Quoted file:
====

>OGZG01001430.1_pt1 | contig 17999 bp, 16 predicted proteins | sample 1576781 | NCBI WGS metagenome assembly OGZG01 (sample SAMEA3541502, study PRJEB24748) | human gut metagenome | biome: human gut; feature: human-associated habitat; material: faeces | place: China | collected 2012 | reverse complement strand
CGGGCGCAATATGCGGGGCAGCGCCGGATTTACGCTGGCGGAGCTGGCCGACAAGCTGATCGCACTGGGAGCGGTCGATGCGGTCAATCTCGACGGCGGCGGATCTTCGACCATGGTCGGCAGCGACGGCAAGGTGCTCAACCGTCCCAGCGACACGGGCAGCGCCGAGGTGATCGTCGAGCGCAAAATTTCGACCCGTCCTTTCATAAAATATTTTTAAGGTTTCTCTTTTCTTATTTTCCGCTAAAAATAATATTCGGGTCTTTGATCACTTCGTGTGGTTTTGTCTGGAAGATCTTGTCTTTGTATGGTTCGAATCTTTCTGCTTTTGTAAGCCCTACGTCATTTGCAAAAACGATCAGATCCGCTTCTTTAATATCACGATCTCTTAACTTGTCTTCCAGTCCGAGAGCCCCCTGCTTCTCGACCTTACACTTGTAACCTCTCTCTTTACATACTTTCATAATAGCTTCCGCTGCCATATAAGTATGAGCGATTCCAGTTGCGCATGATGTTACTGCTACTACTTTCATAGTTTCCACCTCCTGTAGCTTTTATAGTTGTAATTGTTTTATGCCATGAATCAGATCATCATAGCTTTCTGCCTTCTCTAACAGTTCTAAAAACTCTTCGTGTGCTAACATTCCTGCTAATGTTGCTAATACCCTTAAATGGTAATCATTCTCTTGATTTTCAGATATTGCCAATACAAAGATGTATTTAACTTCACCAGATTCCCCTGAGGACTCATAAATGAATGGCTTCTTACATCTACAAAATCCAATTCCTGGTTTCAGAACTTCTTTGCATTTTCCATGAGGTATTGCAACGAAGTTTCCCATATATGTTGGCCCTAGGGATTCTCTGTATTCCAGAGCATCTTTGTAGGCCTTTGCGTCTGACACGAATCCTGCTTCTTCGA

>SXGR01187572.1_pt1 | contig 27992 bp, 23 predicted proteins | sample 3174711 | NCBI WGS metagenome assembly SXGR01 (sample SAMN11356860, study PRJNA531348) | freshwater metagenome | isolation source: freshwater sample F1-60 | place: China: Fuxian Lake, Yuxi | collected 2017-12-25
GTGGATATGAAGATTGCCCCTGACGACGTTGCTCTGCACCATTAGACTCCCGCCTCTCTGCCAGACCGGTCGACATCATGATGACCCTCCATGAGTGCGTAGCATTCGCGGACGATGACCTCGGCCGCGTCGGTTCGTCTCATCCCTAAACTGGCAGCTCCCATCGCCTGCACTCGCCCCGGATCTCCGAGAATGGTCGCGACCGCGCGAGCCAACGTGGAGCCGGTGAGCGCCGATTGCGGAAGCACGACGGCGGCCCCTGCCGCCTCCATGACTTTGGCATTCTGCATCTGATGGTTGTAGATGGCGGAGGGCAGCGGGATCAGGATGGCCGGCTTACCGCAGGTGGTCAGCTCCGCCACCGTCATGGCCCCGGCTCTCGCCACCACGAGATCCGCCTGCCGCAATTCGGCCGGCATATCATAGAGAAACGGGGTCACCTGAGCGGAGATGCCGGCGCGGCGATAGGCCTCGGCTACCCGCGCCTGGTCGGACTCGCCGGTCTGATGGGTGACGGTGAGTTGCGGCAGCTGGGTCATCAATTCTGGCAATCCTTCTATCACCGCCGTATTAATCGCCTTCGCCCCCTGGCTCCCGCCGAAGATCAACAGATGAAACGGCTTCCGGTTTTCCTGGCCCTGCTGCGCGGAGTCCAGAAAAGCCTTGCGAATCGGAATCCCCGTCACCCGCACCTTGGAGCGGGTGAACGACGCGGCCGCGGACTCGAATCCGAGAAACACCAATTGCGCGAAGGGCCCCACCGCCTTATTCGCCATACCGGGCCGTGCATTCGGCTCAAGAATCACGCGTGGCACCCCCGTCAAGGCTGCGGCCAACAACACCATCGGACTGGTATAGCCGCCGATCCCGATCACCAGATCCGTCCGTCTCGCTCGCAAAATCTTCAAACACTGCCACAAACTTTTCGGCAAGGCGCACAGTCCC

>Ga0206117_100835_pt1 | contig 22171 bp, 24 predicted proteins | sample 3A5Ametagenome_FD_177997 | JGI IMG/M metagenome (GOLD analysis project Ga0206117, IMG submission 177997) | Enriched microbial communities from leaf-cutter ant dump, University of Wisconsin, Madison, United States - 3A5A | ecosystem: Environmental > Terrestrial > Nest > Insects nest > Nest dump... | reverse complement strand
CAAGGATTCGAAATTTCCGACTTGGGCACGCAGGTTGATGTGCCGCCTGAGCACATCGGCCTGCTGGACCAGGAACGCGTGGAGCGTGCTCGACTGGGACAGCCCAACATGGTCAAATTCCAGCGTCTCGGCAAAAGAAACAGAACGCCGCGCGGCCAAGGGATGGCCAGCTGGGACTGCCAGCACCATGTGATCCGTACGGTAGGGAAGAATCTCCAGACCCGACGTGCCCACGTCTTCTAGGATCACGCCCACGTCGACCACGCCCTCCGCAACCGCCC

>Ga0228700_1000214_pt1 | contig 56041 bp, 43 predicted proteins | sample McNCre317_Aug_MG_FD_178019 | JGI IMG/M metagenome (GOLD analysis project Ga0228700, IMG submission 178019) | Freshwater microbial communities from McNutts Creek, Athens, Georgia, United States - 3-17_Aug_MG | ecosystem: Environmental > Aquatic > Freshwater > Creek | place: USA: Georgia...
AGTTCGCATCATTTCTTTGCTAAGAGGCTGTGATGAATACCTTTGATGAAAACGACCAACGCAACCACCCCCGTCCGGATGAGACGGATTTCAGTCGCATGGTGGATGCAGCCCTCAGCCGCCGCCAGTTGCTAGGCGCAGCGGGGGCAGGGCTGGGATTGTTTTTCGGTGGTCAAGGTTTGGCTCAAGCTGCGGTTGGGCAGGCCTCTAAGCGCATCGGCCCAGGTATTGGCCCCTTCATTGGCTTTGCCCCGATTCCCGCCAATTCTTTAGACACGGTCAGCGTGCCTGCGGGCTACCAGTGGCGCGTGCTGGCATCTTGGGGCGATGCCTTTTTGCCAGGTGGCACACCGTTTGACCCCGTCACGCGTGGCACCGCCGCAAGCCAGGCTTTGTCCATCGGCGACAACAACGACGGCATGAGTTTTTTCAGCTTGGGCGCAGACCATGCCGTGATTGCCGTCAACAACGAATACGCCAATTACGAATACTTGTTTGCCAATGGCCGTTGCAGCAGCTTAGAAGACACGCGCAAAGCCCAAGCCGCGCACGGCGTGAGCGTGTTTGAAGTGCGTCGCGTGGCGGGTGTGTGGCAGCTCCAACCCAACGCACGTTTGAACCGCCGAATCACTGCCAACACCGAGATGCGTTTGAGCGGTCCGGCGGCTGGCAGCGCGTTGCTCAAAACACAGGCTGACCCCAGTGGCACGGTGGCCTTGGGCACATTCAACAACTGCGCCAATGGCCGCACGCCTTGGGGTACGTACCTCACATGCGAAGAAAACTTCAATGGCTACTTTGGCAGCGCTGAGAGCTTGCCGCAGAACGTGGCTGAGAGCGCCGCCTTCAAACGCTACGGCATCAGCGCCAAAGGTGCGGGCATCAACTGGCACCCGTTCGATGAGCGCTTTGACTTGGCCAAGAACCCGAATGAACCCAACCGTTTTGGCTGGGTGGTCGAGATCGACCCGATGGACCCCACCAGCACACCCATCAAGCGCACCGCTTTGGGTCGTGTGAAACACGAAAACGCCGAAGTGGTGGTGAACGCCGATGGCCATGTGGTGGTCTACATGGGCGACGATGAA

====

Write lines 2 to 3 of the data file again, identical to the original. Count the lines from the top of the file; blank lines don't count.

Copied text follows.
CGGGCGCAATATGCGGGGCAGCGCCGGATTTACGCTGGCGGAGCTGGCCGACAAGCTGATCGCACTGGGAGCGGTCGATGCGGTCAATCTCGACGGCGGCGGATCTTCGACCATGGTCGGCAGCGACGGCAAGGTGCTCAACCGTCCCAGCGACACGGGCAGCGCCGAGGTGATCGTCGAGCGCAAAATTTCGACCCGTCCTTTCATAAAATATTTTTAAGGTTTCTCTTTTCTTATTTTCCGCTAAAAATAATATTCGGGTCTTTGATCACTTCGTGTGGTTTTGTCTGGAAGATCTTGTCTTTGTATGGTTCGAATCTTTCTGCTTTTGTAAGCCCTACGTCATTTGCAAAAACGATCAGATCCGCTTCTTTAATATCACGATCTCTTAACTTGTCTTCCAGTCCGAGAGCCCCCTGCTTCTCGACCTTACACTTGTAACCTCTCTCTTTACATACTTTCATAATAGCTTCCGCTGCCATATAAGTATGAGCGATTCCAGTTGCGCATGATGTTACTGCTACTACTTTCATAGTTTCCACCTCCTGTAGCTTTTATAGTTGTAATTGTTTTATGCCATGAATCAGATCATCATAGCTTTCTGCCTTCTCTAACAGTTCTAAAAACTCTTCGTGTGCTAACATTCCTGCTAATGTTGCTAATACCCTTAAATGGTAATCATTCTCTTGATTTTCAGATATTGCCAATACAAAGATGTATTTAACTTCACCAGATTCCCCTGAGGACTCATAAATGAATGGCTTCTTACATCTACAAAATCCAATTCCTGGTTTCAGAACTTCTTTGCATTTTCCATGAGGTATTGCAACGAAGTTTCCCATATATGTTGGCCCTAGGGATTCTCTGTATTCCAGAGCATCTTTGTAGGCCTTTGCGTCTGACACGAATCCTGCTTCTTCGA

>SXGR01187572.1_pt1 | contig 27992 bp, 23 predicted proteins | sample 3174711 | NCBI WGS metagenome assembly SXGR01 (sample SAMN11356860, study PRJNA531348) | freshwater metagenome | isolation source: freshwater sample F1-60 | place: China: Fuxian Lake, Yuxi | collected 2017-12-25